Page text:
The laser scanning system consisted of 2 high-resolution Vivid VI900 3D cameras (Konica Minolta, Tokyo, Japan) with a reported manufacturing accuracy of 0.1 mm, operating as a stereo pair. Each camera emits an eye-safe Class I laser, 690 nm at 30 mW, with an object-to-scanner distance of 600 to 2500 mm and a fast mode scan time of 0.3 seconds. The system uses a one half frame transfer charged couple device and can acquire 307,000 data points. The scanner’s output data are 640 × 480 pixels for 3D and red, green, and blue color data. The data were recorded on a desktop workstation, and, for surface capture, a medium-range lens (Konica Minolta) with a focal length of 14.5 mm was used. The cameras were placed 1350 mm from the subjects. The scanners were controlled with multi-scan software (Cebas Computer, Eppelheim, Germany), and data coordinates were saved in a vivid file format. Information was transferred to a reverse modeling software package, Rapidform 2006 (RF6) (INUS Technology, Seoul, Korea), for analysis.
The images were acquired with the subjects in natural head posture. NHP has proven to be clinically reproducible. The subjects sat on an adjustable chair and were asked to look at an object located centrally between the cameras. Adjustments to the height and angle were made to achieve the NHP and appropriate positioning. The subjects were asked to keep their facial musculature as relaxed as possible and to remain as still as possible during the scan. The image acquisition took approximately 10 seconds for every patient and was repeated if any movement in the head position or mimics was noted.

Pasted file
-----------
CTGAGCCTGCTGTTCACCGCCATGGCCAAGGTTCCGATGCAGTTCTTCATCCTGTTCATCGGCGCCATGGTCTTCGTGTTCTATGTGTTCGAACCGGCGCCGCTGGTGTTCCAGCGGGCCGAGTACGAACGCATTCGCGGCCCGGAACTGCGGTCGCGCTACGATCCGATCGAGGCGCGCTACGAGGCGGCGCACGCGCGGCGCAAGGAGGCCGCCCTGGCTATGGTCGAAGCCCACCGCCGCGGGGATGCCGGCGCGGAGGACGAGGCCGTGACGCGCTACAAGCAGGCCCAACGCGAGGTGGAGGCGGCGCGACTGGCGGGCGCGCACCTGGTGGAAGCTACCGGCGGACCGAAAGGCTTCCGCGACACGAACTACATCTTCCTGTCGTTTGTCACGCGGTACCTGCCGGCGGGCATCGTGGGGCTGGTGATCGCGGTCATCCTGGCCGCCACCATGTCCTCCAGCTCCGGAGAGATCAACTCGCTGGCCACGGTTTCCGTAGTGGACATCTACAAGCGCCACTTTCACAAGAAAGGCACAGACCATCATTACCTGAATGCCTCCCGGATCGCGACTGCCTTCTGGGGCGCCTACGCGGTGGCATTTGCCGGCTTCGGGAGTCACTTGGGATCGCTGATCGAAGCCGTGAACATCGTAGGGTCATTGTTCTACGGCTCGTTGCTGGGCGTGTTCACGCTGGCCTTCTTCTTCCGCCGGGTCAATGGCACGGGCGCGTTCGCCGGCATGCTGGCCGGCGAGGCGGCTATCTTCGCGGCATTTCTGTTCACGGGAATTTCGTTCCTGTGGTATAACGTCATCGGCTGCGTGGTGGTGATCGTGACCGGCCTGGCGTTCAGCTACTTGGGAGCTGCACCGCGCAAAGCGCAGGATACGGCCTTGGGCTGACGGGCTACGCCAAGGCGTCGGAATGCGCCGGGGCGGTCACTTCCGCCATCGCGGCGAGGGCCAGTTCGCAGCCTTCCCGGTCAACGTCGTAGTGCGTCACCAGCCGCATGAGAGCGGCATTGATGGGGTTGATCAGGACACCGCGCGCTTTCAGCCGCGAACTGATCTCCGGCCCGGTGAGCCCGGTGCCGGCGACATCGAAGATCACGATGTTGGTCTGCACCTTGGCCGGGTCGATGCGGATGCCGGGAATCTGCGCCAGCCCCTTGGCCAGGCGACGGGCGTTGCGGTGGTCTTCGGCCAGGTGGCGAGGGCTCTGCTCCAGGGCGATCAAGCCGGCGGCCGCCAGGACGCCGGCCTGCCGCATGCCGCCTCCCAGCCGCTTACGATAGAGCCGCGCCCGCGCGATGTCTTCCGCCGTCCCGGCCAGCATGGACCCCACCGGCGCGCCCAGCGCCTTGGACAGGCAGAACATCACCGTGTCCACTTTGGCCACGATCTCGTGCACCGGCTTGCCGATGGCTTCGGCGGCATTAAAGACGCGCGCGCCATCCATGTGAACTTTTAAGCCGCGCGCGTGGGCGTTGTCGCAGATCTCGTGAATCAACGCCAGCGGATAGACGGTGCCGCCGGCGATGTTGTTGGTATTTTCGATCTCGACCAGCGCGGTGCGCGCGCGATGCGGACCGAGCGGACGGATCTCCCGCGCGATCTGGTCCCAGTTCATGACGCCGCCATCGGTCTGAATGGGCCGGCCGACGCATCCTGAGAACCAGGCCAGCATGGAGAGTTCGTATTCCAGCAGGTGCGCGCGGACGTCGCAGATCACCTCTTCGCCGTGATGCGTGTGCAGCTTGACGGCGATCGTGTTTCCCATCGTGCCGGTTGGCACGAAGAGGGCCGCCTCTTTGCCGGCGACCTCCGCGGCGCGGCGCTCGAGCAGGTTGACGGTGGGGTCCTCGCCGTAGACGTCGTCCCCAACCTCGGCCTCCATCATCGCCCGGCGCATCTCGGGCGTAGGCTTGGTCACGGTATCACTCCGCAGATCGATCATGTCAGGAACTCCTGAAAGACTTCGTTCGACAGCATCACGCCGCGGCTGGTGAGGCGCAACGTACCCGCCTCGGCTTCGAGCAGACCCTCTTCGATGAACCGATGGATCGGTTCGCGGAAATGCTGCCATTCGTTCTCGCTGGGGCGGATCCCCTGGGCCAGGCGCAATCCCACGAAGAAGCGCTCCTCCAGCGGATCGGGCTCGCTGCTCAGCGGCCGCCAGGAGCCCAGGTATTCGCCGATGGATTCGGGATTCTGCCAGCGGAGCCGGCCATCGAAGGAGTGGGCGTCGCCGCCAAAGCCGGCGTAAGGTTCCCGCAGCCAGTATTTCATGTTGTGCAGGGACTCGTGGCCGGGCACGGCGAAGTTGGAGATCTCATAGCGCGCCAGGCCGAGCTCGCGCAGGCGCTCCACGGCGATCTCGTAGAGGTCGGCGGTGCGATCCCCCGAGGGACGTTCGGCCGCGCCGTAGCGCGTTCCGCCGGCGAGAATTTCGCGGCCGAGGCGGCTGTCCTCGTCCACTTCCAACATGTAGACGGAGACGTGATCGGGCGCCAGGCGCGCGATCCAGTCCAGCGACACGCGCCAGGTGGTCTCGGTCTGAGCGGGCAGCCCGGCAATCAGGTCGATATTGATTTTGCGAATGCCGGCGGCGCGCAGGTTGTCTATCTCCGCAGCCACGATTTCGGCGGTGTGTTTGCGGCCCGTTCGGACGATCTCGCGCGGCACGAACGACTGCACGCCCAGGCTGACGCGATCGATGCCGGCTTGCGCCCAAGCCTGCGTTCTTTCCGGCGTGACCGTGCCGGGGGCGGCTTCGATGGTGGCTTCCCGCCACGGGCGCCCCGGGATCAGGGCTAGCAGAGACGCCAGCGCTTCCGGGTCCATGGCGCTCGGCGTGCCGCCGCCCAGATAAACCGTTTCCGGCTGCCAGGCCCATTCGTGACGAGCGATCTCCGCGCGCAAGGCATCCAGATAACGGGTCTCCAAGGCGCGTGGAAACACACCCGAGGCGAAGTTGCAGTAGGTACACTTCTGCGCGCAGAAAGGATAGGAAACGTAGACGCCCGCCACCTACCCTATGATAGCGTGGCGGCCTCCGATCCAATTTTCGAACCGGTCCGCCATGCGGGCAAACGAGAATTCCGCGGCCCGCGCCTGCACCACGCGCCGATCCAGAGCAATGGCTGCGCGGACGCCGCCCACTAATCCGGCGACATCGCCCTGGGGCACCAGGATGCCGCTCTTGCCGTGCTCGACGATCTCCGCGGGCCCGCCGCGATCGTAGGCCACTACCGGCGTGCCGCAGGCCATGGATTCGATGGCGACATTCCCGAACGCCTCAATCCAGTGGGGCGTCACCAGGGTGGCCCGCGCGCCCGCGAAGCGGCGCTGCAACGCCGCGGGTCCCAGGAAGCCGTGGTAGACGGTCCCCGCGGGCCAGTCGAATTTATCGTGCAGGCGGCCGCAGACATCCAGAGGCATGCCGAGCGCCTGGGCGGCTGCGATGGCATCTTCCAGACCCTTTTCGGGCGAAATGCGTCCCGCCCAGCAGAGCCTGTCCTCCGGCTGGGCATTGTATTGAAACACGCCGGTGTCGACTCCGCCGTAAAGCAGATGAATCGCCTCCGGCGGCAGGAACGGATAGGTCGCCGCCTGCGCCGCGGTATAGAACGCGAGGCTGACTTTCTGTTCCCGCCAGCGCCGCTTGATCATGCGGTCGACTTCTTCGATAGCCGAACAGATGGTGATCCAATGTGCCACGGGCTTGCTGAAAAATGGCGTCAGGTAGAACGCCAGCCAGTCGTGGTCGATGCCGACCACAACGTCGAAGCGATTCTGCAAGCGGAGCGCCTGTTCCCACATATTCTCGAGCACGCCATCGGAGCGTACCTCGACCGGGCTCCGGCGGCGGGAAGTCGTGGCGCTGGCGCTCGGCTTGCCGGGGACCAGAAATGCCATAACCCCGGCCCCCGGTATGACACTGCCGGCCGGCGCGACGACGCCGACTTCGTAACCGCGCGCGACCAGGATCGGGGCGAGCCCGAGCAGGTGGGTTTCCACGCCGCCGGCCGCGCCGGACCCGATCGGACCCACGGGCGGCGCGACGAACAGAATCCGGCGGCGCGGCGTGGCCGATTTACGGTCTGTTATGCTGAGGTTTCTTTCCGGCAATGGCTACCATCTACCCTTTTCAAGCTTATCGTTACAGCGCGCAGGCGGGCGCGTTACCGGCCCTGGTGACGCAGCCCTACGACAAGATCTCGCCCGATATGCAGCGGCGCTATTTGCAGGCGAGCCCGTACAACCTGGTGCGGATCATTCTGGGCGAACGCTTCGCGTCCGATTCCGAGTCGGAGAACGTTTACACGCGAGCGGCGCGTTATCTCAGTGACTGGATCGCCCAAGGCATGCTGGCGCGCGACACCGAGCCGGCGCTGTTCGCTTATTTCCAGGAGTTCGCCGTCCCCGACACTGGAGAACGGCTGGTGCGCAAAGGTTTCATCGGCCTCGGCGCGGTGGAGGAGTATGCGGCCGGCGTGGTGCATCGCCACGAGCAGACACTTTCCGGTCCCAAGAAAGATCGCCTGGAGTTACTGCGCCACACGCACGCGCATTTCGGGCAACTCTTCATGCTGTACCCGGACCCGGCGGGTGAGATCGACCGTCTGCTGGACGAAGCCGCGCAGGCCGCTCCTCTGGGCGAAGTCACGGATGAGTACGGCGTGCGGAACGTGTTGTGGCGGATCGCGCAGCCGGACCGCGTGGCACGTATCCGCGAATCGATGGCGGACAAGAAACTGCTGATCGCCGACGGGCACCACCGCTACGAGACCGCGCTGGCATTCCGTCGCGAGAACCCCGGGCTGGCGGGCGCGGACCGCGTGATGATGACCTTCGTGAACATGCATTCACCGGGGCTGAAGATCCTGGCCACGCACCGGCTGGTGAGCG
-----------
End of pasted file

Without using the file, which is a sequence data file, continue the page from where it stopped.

The images were analyzed by using the RF6 software. Absolute mean shell deviations, standard deviations of errors during shell-to-shell overlaps, maximum and minimum range maps, histogram plots, and color maps were generated. The data were further processed before analysis to obtain an image with preserved shape, surface, and volume by using custom-made macros for the RF6. Surface defects were filled automatically or manually without loss of raw data. The result was 1 composite shell per subject.
The construction of an average face was performed by using a previously validated software subroutine available in the RF6. The Class I group was divided by sex. The results were an average male (AvM) shell and an average female (AvF) shell. The steps required to produce an average face have already been described and are summarized as follows: (1) the images are prealigned to determine the principal axes of rotation; (2) manual corrections are made to positioning; (3) best-fit alignment is done with the built-in algorithm in RF6; (4) the z-coordinates of the images are averaged based on normals to a facial template; (5) the point cloud is triangulated to obtain an average face; (6) defects and unwanted areas are removed, and holes are filled; (7) color texture is applied; and (8) shells are created with 1 positive and 1 negative standard deviation.